Learning from Bangladesh’s fabrics industry
Nigeria can pick some lessons from the way Bangladesh has grown and managed its fabrics industry.
Nigeria’s total non-oil export earnings from more than 25 commodities in 2018 was $3.3 billion (N1.19 trillion), according to the National Bureau of Statistics (NBS), but Bangladesh, once one of the poorest countries on earth, earned $33 billion from the industry.
Bangladesh has 5,000 garment factories that engages about 20 million people, mostly women, which pushed the extreme poverty in the Asian country down to 12.9 percent, according to the World Bank. Nigeria’s poverty rate is nearly 50 percent, with fewer than 20 firms making caps, sweaters, handkerchiefs and other types of textile.
Yale economist Ahmed Mushfiq believes that Bangladesh’s recent economic success is in part attributable to the flourishing garment manufacturing industry.
There were things Bangladesh did right. The South Asian country de-emphasisised the primary product—cotton— and paid attention to the entire textile manufacturing value chain. The raw material for yarn is cotton but in Bangladesh only five percent of cotton needs are met by local production and the rest are imported, according to an SNV report done by the Kingdom of the Netherlands.
For knit products, 80 percent of the yarn requirements are met by domestic suppliers because the country has a competitive advantage in that area. However, only 20 percent of the woven requirements for the garment sector is catered by local firms.
The country’s parliament passed a bill specifying the level of quality which all export firms must meet in order to beat China to number one in competitiveness. Hence emphasis was laid on competitiveness, with the government providing market access for companies through trade negotiations targeted at removing international barriers.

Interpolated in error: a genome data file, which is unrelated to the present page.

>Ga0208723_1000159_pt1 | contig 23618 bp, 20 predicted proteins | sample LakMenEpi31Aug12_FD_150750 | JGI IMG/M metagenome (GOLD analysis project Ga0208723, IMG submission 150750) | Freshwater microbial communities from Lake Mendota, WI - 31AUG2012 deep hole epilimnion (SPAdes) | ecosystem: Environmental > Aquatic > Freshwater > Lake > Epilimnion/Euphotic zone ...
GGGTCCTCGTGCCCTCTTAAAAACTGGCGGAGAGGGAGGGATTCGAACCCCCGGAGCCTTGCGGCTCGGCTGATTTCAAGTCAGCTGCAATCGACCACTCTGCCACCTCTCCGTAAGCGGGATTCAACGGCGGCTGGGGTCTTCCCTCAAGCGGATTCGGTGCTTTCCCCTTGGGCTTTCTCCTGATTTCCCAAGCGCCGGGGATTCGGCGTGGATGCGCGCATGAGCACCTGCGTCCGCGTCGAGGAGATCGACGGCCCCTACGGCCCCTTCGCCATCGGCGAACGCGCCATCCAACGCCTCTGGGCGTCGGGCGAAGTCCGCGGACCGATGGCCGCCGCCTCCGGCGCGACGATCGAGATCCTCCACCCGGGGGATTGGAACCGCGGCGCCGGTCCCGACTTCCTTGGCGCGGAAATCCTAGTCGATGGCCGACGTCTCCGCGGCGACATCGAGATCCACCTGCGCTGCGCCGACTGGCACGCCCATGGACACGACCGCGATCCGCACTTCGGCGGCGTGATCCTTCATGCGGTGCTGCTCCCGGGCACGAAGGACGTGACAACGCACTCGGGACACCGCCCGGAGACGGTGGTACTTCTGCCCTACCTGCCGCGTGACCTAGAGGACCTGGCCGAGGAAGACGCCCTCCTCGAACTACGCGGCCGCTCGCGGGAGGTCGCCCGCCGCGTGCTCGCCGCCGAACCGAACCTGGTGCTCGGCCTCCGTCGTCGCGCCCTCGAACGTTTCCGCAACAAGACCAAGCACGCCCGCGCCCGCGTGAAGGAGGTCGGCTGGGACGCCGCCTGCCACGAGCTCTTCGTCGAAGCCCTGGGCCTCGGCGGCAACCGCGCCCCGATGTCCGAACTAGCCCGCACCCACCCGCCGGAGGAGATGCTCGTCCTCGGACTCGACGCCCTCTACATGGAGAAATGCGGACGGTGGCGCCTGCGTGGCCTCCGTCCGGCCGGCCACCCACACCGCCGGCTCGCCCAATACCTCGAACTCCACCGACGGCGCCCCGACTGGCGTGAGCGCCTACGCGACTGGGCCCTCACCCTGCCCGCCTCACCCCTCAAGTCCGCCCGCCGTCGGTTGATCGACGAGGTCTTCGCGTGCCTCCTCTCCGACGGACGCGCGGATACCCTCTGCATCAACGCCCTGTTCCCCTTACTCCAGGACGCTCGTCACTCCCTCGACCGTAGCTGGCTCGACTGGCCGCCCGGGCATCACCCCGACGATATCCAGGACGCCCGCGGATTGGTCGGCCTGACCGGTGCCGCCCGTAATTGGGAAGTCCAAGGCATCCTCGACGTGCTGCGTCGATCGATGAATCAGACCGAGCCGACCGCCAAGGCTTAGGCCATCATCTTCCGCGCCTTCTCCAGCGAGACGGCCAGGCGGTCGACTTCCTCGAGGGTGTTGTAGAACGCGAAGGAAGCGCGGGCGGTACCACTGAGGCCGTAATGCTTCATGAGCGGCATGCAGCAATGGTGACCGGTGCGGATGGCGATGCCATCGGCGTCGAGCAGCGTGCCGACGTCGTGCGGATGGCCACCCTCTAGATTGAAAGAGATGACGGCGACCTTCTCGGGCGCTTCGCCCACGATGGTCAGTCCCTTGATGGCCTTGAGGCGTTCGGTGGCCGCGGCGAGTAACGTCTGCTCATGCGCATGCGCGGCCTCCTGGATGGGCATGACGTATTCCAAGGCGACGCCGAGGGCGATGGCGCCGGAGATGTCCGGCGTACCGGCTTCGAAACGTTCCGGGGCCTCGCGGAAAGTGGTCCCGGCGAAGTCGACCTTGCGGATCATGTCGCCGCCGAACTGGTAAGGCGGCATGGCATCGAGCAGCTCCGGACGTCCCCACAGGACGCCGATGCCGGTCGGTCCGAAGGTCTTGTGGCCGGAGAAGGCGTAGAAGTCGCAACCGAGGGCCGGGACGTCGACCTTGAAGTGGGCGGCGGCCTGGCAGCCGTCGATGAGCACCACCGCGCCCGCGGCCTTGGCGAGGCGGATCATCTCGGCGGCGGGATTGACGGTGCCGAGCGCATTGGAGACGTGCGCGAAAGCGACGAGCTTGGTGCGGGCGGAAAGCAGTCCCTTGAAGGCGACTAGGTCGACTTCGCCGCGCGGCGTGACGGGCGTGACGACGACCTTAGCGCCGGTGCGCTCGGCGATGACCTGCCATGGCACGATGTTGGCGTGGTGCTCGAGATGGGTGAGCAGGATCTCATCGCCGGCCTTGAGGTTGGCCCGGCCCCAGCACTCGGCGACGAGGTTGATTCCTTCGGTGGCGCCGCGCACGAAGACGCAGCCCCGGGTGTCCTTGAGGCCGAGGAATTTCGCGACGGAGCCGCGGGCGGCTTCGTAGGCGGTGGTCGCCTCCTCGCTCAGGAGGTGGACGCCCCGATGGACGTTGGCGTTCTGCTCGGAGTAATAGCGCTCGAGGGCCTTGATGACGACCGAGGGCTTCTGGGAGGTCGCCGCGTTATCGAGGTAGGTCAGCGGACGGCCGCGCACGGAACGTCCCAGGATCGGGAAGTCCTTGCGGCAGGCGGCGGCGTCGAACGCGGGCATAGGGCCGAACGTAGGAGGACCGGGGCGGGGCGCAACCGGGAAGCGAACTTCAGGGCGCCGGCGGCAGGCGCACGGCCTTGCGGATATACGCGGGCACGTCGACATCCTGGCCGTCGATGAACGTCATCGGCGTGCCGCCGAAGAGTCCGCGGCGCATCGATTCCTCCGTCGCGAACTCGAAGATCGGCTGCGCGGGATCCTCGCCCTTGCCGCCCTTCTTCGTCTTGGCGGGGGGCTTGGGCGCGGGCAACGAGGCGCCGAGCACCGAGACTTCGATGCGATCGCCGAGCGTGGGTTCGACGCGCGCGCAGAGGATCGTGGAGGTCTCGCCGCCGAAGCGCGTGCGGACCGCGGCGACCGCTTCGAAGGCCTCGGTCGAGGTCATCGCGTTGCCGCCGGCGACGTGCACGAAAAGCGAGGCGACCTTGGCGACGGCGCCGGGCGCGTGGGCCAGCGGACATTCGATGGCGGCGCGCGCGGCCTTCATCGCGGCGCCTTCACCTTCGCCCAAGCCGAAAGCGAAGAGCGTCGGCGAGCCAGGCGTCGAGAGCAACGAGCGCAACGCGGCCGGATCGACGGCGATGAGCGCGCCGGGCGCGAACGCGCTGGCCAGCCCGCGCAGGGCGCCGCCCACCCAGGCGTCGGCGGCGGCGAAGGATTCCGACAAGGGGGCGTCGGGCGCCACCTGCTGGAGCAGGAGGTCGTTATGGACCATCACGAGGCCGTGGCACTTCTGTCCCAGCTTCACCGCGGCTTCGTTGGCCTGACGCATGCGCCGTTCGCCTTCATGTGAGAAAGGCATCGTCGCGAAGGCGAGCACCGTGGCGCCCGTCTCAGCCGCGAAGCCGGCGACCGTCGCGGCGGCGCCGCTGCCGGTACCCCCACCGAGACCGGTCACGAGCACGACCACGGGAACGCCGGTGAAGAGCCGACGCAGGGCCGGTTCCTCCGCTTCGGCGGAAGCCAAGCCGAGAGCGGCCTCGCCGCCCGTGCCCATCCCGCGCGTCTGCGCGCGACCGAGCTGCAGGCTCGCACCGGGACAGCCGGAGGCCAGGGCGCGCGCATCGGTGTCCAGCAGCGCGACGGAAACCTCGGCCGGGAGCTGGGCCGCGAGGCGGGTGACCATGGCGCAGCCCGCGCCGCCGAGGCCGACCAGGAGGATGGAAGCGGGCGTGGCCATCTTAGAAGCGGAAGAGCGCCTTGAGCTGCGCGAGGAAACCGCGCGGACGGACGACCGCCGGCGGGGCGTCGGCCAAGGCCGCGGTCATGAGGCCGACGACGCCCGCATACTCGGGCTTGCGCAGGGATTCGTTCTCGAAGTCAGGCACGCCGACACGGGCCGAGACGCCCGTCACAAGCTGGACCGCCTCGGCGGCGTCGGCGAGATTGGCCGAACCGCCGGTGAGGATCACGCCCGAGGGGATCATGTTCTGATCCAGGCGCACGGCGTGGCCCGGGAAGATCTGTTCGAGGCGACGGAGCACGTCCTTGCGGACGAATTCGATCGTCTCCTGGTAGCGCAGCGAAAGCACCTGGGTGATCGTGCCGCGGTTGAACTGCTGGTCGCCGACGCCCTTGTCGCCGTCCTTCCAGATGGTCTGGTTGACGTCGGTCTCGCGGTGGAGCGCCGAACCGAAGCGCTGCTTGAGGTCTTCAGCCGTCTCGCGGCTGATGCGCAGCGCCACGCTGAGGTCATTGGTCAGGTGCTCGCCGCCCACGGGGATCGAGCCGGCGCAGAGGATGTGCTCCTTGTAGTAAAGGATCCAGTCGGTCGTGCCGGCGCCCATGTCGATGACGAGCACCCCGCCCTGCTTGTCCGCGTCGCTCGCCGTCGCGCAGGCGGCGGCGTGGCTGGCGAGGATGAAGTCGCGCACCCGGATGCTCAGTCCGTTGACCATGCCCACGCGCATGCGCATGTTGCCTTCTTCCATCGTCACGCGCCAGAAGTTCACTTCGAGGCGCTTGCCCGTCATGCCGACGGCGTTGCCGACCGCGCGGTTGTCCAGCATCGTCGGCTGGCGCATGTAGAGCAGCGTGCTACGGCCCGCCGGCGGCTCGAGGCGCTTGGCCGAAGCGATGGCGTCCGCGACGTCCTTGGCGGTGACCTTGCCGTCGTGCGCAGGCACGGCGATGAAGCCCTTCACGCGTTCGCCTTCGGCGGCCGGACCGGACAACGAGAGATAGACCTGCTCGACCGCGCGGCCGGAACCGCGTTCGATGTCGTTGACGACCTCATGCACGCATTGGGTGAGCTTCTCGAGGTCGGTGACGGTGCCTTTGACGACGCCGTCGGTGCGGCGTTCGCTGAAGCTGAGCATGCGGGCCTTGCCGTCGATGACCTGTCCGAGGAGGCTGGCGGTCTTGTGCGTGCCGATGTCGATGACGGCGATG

More so, some of Bangladesh citizens were sent to China and Europe to acquire the skills needed to run the mills.
Again, the country paid a closer attention to the use of modern technology to lower costs and save the environment.
Big brands such as Walmart, H&M, Benetton, Gap and Zara were lured into distributing Bangladeshi ready-made garments.
Stitch Dairy, a local Bangladeshi publication, said that that the South Asian country was able to enjoy duty-free advantage to export garments to the European Union, the US and Malaysia.
Experts equally attribute Bangladesh’s success to a convivial business environment with minimal government influence and low taxes, which attracted Chinese and Vietnamese firms to Bangladesh.
Textile Today reported in 2015 that firms from Singapore, Japan, Taiwan and South Korea, which had traditionally relied on low-cost production in China, were shifting out of China and making their way to Bangladesh as a result of well developed Bangladeshi textile value chain that guarantees three to five years return on investments.
Another key factor in Bangladesh is cheap labour with minimum monthly wage of a garment worker at $197, which makes it the last but one lowest wage among 21 textile-making countries in the world.
However, Nigeria has even more advantage than Bangladesh in terms of labour cost as its recent minimum wage hike to N30, 000 amounts to only $83.3 per worker.
“Some of the mills in Nigeria have even gone into receivership as they could not repay their loans. The lesson is that we should deal with the fundamental issues of production competitiveness in our economy. The textile industry needs to be saved from the excruciating burden of high operating and production cost,” Muda Yusuf, director-general of the Lagos Chamber of Commerce and Industry (LCCI), said recently.